Something has been simmering. Something the Tea Party represents. Something Sarah Palin has represented. Something that has previously kept media companies afraid of advertisers and people like Anderson Cooper and Sally Ride from being more forthcoming with their sexual orientation. People do care. It is a big deal and when someone like Chick-Fil-A's Dan Cathy stands up and says it, one by one people start to cheer. (You might wonder how many other companies and company owners/advertisers feel the same way.)
Cathy's statement and the overwhelming support for Chick-Fil-A are not about free speech, or they would have cheered for Anderson. It was not an expression of the rights of businesses, or they would not have boycotted JC Penny for hiring Ellen DeGeneres and Disney for offering domestic partner benefits.
The people who cheer and revel as they wait in line at Chick-Fil-A and those who supported those boycotts are most likely the same ones who heard their fears resonated in Pat Buchanan's words 20 years ago. "The America I know, want and believe in is slipping away... and it's their fault." It's the "us's" versus the "them's."
When President Obama announced his support for same sex marriage, we crossed a cultural tipping point, and for many in the media (in that New York/LA lexicon that seeks to define who we are) this became a near settled issue. But the President's announcement and the statement of Chick-Fil-A policy, as stated by Dan T. Cathy, have crystallized a deep resentment harbored by many in America who sense their America has been hijacked. They feel the "liberals" and the "elites" are forcing a culture and a life style down their throats that they don't want and that many of them consider to be wrong, immoral and ungodly. So, when Cathy stands up and calls gays "twisted" and "deprived" along with citing his company's support for "the biblical definition of the family unit," many shout, "Yes!" And, on Wednesday, they did just that at Chick-Fil-A's everywhere.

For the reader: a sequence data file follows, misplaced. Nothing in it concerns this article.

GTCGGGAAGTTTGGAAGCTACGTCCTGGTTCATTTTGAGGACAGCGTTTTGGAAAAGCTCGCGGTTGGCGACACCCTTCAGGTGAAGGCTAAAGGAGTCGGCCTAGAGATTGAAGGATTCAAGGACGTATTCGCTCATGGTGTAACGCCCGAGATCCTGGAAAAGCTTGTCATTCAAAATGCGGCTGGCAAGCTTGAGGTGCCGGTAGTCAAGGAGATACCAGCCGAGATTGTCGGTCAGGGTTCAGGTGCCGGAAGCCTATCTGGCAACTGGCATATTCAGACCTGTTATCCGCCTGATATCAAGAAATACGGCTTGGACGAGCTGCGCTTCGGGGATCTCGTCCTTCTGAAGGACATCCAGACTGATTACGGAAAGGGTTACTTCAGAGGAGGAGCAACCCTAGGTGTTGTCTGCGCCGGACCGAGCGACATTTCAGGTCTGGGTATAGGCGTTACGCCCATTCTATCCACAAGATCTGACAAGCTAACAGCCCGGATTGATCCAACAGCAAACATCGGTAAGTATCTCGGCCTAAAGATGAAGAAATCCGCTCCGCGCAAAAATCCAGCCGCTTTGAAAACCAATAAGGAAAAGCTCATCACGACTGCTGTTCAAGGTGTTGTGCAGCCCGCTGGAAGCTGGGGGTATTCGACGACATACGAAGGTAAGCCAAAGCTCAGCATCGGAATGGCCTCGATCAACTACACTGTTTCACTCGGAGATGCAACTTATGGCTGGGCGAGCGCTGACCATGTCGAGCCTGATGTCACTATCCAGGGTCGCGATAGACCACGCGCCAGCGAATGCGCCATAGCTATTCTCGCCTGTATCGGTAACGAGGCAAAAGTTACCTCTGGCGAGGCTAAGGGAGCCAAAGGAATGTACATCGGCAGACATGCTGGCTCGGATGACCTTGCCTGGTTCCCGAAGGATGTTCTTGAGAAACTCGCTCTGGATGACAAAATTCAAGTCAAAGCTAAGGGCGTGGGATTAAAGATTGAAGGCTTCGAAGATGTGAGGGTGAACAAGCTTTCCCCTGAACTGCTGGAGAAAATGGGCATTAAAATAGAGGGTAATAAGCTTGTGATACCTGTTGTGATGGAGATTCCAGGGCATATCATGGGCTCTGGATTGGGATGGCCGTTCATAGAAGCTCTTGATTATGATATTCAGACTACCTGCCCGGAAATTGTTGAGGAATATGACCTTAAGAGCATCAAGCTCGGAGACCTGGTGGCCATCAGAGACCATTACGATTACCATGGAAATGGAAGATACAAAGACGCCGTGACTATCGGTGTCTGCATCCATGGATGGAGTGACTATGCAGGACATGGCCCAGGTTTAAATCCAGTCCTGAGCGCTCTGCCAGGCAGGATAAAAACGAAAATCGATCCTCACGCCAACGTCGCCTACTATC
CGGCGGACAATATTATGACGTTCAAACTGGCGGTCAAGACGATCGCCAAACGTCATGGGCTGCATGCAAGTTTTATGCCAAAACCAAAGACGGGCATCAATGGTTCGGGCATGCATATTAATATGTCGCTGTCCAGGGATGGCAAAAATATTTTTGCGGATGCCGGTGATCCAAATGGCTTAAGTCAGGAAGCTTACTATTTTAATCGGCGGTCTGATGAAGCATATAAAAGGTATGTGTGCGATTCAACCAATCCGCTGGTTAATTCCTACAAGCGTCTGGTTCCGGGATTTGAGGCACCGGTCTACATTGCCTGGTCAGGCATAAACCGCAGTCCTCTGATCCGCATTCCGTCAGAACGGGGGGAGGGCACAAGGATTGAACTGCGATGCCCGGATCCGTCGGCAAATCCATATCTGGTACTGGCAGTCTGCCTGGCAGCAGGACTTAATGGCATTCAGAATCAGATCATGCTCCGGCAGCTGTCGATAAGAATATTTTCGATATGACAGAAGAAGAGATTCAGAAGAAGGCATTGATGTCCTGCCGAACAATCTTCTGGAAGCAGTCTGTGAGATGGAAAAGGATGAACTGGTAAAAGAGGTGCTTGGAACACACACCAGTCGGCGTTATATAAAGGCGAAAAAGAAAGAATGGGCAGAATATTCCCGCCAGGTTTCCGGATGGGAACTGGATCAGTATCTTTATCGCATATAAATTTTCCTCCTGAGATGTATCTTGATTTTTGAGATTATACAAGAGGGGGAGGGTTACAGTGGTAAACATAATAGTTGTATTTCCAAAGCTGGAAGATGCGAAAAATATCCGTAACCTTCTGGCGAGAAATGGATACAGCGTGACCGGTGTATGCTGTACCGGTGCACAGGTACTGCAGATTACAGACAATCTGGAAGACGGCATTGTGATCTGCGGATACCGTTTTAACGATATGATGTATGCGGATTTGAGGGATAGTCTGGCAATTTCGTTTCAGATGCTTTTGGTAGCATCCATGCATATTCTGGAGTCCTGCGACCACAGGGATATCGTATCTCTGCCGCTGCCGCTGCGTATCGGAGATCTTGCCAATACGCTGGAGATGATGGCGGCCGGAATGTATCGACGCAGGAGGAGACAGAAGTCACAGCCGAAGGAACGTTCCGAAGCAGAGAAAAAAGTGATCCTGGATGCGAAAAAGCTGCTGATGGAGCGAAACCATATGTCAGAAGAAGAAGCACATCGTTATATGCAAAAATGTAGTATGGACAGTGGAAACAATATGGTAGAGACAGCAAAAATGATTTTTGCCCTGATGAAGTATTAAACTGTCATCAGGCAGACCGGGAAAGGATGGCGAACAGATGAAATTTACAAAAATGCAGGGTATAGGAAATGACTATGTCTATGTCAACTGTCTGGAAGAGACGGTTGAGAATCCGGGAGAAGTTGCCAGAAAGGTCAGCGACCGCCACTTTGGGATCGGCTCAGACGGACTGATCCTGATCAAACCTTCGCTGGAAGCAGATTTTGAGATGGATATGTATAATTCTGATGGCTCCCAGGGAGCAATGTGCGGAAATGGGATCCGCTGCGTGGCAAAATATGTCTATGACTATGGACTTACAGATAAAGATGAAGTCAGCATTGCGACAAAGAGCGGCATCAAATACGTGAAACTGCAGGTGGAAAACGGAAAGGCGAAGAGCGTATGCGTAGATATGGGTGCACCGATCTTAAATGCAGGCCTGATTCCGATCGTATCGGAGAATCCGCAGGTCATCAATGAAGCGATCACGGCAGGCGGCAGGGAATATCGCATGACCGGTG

The problem with their position, however, is that it supposes the Bible only has one definition of marriage (it has several), and it supposes that sexual orientation is a choice made by "twisted" or "deprived" people. It's the same old argument that only disappears over time as more and more people stand up and more and more opponents have to deal with this issue among their friends and in their families.
What Buchanan cited as a "cultural war" is actually a social and psychological shift in culture and law, not unlike those in the past that transformed America in the 1850's and 60's, again through women's suffrage in the years leading up to 1920 and in the civil rights and women's movements of the 1950's, 60's and 70's. In each case the push back was significant, but at some point a tipping point established the inevitability of the movement.
Regardless of how many may have gone out of their way to hit the drive thru at Chick-Fil-A in support a position that in 40 years will look like the dark ages, the good news is, Anderson's out, the president supports same-sex marriage and there are far too many of us standing up to ever be put down again.
Would you like a side with that sandwich?